As we anticipated, there were not a lot of ‘new’ announcements in today’s Budget. However, here is a quick run-down of the highlights (including some previously announced items):
- Corporation tax is due to be reduced to 19% this April and to 17% in April 2020.
- Research and Development tax credits will be reformed to reduce the amount of administration businesses face to claim them.
- The Government will consult on whether Business Rates should be reformed to avoid dramatic increases for businesses. Specific help will be available to businesses this year who are facing significant increases in their rates bill (including a £1,000 discount for 90% of public houses).
- The tax-free personal allowance will increase to £11,500 this April and will increase to £12,500 by 2020.
- The higher rate threshold for income tax (when the 40% rate starts) will increase to £45,000 this April and to £50,000 by 2020.
- National Insurance rates for the self-employed will increase from 9% to 10% in 2018 and to 11% in 2019.
- The dividend allowance (the amount of dividends an individual can receive before having to pay tax on them) will be reduced from £5,000 to £2,000 in 2018.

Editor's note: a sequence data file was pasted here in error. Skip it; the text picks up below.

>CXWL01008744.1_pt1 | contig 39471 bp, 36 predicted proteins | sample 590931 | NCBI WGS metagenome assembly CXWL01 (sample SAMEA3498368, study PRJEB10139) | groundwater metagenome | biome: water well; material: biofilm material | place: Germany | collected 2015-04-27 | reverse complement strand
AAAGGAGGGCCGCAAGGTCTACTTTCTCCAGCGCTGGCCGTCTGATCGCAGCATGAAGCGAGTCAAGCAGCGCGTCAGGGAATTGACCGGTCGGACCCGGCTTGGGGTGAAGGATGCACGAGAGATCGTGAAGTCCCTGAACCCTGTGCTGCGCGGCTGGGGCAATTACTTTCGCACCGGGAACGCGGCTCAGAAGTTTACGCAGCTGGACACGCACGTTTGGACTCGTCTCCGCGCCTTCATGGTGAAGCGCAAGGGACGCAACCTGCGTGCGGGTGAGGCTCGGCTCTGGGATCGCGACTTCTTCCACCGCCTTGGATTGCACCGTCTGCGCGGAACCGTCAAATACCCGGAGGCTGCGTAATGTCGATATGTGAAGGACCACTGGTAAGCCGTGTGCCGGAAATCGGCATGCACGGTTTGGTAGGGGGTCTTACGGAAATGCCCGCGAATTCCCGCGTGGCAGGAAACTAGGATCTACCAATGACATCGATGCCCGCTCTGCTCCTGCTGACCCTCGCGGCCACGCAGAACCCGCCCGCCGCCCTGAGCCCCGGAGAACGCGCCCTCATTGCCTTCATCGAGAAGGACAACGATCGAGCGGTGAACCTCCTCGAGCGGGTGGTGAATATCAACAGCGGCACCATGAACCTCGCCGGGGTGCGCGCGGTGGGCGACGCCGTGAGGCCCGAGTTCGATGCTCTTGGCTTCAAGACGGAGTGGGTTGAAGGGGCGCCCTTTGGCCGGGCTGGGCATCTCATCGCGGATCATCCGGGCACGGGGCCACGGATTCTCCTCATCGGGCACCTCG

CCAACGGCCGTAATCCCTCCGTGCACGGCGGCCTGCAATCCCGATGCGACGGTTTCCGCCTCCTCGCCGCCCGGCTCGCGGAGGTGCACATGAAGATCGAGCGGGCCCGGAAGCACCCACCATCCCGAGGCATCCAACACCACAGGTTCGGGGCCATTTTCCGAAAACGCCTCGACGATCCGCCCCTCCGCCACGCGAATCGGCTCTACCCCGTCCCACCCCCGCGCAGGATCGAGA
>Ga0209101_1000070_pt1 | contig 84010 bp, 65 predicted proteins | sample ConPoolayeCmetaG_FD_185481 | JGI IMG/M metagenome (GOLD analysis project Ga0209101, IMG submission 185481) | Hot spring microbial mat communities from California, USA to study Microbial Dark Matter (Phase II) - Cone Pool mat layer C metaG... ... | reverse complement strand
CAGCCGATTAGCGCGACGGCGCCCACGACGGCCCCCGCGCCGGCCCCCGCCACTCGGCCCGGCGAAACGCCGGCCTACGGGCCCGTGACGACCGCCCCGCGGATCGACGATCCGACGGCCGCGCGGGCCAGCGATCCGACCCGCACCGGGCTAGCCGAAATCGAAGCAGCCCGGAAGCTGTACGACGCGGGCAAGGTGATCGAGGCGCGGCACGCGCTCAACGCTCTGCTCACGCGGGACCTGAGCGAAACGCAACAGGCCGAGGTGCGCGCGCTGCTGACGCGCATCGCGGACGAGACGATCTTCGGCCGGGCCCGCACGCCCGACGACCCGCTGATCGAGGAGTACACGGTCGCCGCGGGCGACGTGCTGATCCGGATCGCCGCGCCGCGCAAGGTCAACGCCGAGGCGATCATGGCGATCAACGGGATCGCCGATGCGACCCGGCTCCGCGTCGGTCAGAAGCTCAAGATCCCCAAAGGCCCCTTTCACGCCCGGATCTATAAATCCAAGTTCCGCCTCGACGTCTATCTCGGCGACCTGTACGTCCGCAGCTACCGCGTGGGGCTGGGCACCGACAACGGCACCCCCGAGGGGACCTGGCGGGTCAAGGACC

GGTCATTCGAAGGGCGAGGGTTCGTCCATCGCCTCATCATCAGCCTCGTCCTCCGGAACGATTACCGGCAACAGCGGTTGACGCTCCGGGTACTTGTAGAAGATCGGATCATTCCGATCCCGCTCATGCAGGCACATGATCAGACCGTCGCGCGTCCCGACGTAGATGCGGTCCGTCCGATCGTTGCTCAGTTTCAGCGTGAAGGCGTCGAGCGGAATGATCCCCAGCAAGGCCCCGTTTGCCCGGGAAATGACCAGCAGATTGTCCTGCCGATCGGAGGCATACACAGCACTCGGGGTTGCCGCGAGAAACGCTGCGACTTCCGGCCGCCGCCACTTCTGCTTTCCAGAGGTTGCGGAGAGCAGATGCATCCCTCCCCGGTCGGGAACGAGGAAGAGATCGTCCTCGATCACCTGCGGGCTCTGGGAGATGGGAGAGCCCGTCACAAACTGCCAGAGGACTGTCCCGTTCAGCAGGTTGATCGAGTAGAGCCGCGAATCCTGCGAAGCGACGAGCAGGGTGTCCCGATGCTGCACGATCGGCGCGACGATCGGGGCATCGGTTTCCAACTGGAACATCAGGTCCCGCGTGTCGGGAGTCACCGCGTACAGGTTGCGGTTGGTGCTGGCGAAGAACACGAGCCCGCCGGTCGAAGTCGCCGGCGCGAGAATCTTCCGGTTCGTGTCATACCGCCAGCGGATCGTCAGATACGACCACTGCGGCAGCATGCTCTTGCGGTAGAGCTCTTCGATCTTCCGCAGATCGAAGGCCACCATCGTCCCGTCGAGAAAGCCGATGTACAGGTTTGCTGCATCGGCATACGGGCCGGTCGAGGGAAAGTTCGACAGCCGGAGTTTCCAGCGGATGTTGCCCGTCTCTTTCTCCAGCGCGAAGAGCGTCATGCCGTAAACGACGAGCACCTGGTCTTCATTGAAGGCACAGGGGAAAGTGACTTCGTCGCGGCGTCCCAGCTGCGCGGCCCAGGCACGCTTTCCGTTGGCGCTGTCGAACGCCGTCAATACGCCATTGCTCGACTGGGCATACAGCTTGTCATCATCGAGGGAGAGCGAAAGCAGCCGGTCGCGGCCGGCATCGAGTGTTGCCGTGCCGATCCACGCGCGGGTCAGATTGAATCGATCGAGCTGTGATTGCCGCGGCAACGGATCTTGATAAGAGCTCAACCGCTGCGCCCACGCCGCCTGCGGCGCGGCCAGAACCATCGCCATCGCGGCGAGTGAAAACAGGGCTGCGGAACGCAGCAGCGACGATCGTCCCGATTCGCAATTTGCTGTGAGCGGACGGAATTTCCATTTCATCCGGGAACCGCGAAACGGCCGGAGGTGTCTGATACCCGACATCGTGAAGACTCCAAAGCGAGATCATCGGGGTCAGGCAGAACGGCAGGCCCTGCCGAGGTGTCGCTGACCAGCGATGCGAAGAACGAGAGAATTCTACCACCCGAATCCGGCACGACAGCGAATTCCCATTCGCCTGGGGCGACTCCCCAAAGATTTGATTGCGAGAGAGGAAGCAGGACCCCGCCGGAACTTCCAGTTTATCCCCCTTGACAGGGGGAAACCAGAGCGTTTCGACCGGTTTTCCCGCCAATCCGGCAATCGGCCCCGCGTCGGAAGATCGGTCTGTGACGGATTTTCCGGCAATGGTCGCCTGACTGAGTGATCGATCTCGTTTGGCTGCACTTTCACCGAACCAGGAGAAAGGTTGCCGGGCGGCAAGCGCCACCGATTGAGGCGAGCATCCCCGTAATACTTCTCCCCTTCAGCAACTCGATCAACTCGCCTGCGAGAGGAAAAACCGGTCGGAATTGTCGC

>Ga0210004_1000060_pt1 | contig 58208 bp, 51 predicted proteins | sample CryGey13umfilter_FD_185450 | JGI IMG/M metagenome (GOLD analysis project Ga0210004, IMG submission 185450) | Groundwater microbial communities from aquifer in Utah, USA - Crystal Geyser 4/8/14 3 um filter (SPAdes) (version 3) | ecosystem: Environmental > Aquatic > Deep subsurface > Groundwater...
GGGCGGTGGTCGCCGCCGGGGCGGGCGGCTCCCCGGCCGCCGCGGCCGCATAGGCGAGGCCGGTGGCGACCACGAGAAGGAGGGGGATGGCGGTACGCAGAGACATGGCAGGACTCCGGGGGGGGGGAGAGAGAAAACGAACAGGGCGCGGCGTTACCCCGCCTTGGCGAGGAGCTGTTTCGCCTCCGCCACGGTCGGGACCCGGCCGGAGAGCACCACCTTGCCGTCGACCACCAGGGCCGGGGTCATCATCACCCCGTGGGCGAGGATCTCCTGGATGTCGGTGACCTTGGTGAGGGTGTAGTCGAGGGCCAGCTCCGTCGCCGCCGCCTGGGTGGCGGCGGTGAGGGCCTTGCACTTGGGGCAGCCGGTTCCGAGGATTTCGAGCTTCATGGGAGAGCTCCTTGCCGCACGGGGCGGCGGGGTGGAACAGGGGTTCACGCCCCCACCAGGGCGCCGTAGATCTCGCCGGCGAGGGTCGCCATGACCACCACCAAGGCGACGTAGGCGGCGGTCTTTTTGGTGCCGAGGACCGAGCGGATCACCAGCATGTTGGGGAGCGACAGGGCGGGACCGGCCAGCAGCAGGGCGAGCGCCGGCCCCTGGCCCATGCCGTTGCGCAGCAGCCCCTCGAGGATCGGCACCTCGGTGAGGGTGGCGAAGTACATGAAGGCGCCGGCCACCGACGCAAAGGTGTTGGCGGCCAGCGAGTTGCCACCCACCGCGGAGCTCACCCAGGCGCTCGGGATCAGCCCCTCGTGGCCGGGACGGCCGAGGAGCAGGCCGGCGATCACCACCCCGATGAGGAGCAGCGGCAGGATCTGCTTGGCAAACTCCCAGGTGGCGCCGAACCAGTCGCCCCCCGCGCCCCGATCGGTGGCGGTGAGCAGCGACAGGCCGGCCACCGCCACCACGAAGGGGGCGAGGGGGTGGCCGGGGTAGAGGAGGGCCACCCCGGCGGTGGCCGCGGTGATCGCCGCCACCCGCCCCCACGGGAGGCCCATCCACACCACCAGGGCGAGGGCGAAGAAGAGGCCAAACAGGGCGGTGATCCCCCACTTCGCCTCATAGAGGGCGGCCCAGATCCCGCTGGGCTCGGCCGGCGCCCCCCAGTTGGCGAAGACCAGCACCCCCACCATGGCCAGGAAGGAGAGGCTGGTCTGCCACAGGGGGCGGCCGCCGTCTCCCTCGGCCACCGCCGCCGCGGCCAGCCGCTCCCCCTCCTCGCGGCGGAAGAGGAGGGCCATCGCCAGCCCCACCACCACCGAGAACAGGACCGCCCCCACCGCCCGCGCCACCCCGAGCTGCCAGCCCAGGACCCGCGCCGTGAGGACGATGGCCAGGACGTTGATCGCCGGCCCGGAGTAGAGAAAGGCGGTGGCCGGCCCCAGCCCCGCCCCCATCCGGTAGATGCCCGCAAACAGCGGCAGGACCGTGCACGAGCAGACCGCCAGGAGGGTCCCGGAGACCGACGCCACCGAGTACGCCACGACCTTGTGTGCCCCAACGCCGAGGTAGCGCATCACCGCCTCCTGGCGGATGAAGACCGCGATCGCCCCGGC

Avoidance, evasion and ‘unfairness’
- The Chancellor continues to target those who use avoidance schemes (and those who promote and implement them) and will introduce new measures to be able to levy penalties on people who enable individuals and businesses to avoid tax.
- The Government will consult on the ‘fairness’ of the tax system for self-employed and employed individuals, and those who operate their businesses through companies to determine whether the tax burden on each of them should be levelled. The National Insurance and dividend allowance changes (above) are two steps in this process.
There will be yet another Budget in the Autumn this year which may contain the result of consultations announced today, plus, no doubt, new measures to prepare the UK for the consequences of Brexit.
If you have any questions on any of this, or any other announcement you may have seen in the press, please contact a member of the Tax department.